That’s the difference to me: game music can go beyond just being linear, or a loop and be dynamic, and be customized to the path the player chooses to take.”

What are you currently working on?

I’m very fortunate to be working on 6-10 games right now. So what that means is weekly, for the past two months I’ve been working on at least three to four games. I’m writing every day right now for that Stardander game I mentioned earlier. Another one is a tutorial setup game of how people can create a game in Unity. I’m writing music for a rhythm game, and I’m also writing music for a puzzle game. Another one is called Space Marmalade; it’s a tactical strategy battleship game set in space. There are some others that I’ve just gotten aligned, that will happen next year. One is called Aground Zero, another I did as a game jam but now is being released to Google Stadia called Bushido Bots. Another is called Wind Rush. So that’s seven in the near term, with another few I’m forgetting right now! (Laughs)

I know that as long as I’m being proactive I’m always ahead of schedule.

It’s a big blessing; I went from having nothing to all these opportunities. I only focus on what I need to take care of this week, the next week. I know how fast and efficient I can be and how organized I am. Because I understand game development, I know it can shift, it can move forward, so I know that as long as I’m being proactive I’m always ahead of schedule.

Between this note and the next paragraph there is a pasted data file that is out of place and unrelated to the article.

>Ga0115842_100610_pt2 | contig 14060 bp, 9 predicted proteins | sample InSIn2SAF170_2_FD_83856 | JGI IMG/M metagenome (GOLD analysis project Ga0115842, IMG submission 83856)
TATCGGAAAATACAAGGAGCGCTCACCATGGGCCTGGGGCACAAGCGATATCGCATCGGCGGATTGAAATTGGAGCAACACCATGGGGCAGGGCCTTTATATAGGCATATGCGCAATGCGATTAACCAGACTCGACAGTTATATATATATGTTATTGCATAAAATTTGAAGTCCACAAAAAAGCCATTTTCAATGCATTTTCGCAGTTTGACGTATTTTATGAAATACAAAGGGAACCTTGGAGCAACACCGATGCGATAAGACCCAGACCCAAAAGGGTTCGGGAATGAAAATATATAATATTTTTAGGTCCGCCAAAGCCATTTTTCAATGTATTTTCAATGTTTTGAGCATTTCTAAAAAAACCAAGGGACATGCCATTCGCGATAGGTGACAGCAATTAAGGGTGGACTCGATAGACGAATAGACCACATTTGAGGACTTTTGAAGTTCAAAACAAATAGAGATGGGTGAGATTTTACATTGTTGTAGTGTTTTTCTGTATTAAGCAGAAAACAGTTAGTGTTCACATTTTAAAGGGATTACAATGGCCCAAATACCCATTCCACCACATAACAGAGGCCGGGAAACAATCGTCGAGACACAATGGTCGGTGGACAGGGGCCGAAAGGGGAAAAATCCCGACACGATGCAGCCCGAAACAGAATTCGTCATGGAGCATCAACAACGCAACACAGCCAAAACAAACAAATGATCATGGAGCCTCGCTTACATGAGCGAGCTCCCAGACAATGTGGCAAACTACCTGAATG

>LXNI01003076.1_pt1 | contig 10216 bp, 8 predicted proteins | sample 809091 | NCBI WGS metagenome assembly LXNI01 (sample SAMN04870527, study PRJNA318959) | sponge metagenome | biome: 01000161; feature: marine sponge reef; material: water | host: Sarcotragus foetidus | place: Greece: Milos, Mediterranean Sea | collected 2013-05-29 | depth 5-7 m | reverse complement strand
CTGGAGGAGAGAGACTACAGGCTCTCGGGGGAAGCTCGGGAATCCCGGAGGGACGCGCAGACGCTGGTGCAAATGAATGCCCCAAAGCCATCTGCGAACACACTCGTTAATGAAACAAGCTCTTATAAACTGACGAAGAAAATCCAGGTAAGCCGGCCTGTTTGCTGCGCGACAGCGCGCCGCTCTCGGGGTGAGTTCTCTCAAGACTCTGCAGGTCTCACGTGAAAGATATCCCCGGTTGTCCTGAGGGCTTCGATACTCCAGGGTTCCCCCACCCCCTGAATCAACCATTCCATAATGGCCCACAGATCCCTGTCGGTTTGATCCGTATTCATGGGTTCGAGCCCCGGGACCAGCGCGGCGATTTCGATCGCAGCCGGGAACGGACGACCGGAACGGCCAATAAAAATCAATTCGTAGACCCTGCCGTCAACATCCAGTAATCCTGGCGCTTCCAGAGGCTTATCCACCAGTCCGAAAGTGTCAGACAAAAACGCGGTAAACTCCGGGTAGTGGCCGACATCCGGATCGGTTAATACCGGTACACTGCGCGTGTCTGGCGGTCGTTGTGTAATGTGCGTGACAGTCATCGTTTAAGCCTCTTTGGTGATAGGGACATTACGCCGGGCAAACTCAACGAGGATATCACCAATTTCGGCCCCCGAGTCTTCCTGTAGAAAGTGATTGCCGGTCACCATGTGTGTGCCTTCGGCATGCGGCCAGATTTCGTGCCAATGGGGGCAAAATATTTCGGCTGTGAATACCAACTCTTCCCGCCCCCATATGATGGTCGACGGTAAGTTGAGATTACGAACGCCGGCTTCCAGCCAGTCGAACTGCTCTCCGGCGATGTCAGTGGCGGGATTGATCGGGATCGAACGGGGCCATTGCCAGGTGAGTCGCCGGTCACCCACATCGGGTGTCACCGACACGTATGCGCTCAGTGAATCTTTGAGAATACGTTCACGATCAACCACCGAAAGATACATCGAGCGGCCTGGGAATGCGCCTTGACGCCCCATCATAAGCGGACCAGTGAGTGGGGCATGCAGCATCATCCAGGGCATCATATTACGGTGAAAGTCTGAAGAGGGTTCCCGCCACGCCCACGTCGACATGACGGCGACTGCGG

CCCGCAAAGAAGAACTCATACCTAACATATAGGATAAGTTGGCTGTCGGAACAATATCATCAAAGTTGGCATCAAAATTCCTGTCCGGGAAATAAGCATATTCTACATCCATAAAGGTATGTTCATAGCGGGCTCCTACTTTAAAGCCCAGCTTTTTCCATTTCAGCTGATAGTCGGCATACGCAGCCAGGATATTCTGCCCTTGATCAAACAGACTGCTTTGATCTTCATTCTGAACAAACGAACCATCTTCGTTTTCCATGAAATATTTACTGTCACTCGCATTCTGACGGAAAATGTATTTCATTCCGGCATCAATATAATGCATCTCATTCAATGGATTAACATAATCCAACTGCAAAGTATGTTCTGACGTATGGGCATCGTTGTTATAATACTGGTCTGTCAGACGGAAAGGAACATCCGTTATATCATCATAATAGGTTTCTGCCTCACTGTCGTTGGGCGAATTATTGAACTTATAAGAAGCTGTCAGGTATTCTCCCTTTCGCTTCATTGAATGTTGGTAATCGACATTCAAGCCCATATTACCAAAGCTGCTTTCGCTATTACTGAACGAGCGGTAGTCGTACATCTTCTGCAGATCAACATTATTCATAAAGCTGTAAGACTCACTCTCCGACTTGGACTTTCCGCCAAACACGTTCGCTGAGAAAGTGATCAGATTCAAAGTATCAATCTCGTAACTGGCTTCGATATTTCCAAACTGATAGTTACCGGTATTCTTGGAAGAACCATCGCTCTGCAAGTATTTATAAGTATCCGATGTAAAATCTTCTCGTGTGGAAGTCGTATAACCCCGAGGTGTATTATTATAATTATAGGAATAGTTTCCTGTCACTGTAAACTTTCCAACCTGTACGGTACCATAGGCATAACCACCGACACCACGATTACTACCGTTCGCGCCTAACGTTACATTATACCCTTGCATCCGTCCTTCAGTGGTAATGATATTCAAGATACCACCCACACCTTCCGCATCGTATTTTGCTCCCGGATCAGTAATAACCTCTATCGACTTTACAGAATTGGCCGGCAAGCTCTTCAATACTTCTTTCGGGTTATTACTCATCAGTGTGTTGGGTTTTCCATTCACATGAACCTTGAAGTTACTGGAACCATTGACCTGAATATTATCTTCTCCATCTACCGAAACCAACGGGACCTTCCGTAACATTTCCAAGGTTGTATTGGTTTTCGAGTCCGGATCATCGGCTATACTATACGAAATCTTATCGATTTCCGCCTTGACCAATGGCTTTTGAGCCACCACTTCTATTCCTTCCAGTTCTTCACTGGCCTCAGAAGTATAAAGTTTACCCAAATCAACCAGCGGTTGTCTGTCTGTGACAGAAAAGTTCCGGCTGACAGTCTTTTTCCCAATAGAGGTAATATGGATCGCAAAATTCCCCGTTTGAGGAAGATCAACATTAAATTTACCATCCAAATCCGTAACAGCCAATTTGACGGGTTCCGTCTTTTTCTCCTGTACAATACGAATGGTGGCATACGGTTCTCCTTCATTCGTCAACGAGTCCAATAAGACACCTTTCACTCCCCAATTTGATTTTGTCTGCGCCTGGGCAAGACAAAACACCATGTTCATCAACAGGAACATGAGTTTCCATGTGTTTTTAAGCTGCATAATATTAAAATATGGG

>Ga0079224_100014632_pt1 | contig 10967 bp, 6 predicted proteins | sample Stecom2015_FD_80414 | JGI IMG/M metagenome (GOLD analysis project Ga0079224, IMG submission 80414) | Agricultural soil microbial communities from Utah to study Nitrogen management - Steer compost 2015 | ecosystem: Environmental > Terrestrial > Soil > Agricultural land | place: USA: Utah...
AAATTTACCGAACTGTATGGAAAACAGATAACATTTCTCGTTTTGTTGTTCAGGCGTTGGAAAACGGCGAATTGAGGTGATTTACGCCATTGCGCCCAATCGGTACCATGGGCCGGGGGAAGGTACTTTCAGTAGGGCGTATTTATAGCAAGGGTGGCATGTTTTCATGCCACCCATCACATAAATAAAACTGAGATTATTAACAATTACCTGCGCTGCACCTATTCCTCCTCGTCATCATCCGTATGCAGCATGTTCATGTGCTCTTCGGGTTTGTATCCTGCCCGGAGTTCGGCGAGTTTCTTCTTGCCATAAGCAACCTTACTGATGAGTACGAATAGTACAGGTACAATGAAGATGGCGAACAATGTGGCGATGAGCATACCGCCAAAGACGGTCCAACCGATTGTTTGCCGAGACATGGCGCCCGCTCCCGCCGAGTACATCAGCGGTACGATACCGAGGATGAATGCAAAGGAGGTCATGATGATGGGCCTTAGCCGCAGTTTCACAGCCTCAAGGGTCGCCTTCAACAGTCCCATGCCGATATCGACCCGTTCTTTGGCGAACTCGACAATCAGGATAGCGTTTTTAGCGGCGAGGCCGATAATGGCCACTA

How are software, and software instruments involved in your process?


We grew up in the golden era of Nintendo, and Sega Genesis as two examples. There were limitations of those consoles. They could only play on certain televisions; and the music could only play off a small number of channels. So you had to be crafty in making it sound the best possible for that experience, to be the art form that it can be. And the software and hardware were distinctive contributors towards what that sound identity for the game was. That is how hardware and the software align for me, because even though we now have fewer limitations the sound identity for each project is imperative: that is what’s going to separate it from the next project. If everything sounds typically the same, and we all use the same software, or we’re not trying to change the patches in Omnisphere or something, everyone can recognize the sounds. Where is that unique signature? That’s why those instruments (software and hardware) play such a big role, because the sounds I choose or create with them gives the game its signature. If you are in another room, or you are walking by an arcade somewhere you’d know what the game is being played.